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Friday, December 19, 2014
- The government of the Democratic Republic of Congo is enjoying success with the remedial education centres set up to give children from underprivileged backgrounds a free education and vocational training.
Evodie Masenga is one of the 20,000 children at remedial education centres – known as CRS – who passed the final exam that marks the end of six years of primary school in DRC. The centres provide a special, accelerated programme for children between the ages of 9 and 11 who have had to leave school for one reason or another.
“CRS educators undergo about three months of training to learn the special methods applied at the centres,” said Mutshio Lumbwe, another specialist in non-formal education.
“It’s my third year here,” said 11-year-old Masenga, standing outside the Lukolela 1 CRS, one of several in the southwestern DRC city of Kikwit. “I can do math and read fluently. I’ve also gained knowledge of trades which could help me later in life.”
Widespread poverty in DRC means many households cannot afford school fees for their children. According to a 2008 United Nations Development Programme report, 70 percent of the population lives on less than one dollar a day.
Fabien Elameji Tshibanda is an unemployed commercial agent from Mbuji-Mayi, a city in the centre of the country, who often turns to farming to make ends meet.
“It’s been difficult for me to put my eight children through school,” he told IPS.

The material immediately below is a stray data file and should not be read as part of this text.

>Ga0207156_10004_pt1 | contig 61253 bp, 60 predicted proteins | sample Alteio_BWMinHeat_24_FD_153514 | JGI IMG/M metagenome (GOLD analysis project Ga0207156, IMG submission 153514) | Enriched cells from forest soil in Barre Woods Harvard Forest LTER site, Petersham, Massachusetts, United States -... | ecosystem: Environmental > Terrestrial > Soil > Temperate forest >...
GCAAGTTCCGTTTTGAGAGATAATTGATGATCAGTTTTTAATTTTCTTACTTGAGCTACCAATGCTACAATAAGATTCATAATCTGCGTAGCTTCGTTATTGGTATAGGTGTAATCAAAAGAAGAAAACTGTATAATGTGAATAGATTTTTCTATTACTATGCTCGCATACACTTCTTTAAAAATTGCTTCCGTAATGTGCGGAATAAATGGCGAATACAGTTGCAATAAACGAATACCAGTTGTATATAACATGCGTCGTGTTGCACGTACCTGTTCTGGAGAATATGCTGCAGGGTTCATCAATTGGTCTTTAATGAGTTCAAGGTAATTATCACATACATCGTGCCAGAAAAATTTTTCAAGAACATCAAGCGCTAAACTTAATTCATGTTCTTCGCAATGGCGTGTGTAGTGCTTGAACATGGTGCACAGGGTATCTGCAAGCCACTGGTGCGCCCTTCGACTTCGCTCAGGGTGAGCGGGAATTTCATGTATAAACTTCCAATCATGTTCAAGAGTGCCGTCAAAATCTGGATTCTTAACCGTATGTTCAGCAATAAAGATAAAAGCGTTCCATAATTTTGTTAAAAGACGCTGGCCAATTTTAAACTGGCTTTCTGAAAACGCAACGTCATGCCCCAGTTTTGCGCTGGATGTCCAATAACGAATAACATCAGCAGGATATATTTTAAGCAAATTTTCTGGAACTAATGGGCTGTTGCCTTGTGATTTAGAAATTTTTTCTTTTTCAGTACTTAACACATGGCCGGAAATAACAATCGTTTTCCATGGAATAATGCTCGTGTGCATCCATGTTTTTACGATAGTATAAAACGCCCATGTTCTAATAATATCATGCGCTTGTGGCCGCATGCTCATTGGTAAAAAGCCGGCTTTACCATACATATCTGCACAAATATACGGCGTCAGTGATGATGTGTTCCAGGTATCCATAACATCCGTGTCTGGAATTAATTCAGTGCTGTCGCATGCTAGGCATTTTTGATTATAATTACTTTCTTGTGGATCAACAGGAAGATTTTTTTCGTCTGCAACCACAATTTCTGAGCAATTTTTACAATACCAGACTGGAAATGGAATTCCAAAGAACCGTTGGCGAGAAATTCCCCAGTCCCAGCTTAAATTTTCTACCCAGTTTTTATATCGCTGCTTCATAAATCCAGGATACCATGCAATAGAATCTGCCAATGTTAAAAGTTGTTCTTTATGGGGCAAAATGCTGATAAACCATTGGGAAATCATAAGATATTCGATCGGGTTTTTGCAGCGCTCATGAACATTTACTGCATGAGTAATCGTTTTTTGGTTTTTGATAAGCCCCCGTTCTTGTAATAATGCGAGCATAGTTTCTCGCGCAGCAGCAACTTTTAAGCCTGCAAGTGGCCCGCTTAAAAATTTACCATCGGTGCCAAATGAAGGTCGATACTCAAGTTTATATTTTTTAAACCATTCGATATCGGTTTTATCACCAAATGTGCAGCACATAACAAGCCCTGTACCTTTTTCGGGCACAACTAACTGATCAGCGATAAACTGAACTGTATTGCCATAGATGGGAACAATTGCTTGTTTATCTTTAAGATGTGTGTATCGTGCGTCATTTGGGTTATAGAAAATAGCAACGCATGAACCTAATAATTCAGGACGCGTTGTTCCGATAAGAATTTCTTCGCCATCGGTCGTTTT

“My two children graduated from the CRS four years ago, and I didn’t have to pay a cent,” said Tshibanda. “The girl is now improving her skills as a tailor, working in a shop; the boy wants to become a carpenter.”
“The percentage of children not in school in DRC is 83.5 percent,” Robert Makonda, a specialist in non-formal education, told IPS. “There is also an increase in the number of children out of school after quitting due to failure or non-payment of school fees.”
It is one of the lowest enrolment rates in the world. According to the United Nations Children’s Fund(UNICEF), the East African country of Somalia, which has also been torn apart by decades of civil war, has an enrolment rate of 20 percent.
“The roughly 20,000 children who have just passed TENAFEP (the primary school exam) this year come from 840 CRSs around the country, compared to 12,470 children registered in the 700 centres that we had last year,” said Albert Ketho, director general for non-formal education at the Ministry for Social Affairs.
But Ketho said that material and financial assistance from partners like UNESCO, UNICEF and USAID are too limited to meet the centres’ needs.
“With 15 million dollars, we could educate 900,000 children every year. But the roughly 300,000 dollars which these partners make available is not nearly enough to support the CRS system in Congo…”
But, he added, the Congolese government itself has allocated only 125,000 dollars – less than 0.01 percent of its 2011 budget – to these educational institutions.
“These centres are simply upholding the right to education that all children should enjoy. This is in line with several international instruments for the protection of the child that have been ratified by DRC,” said Joseph Lukubu, coordinator of the Network for International Training in Human Rights for Sustainable Development in Africa, an NGO based in Kikwit.
But Arsène Ngondo, a member of Congolese civil society, wants many more CRSs to be opened in rural areas, saying “Why are there more remedial education centres in urban centres, while there are thousands of children in rural areas who don’t enjoy the same advantages?”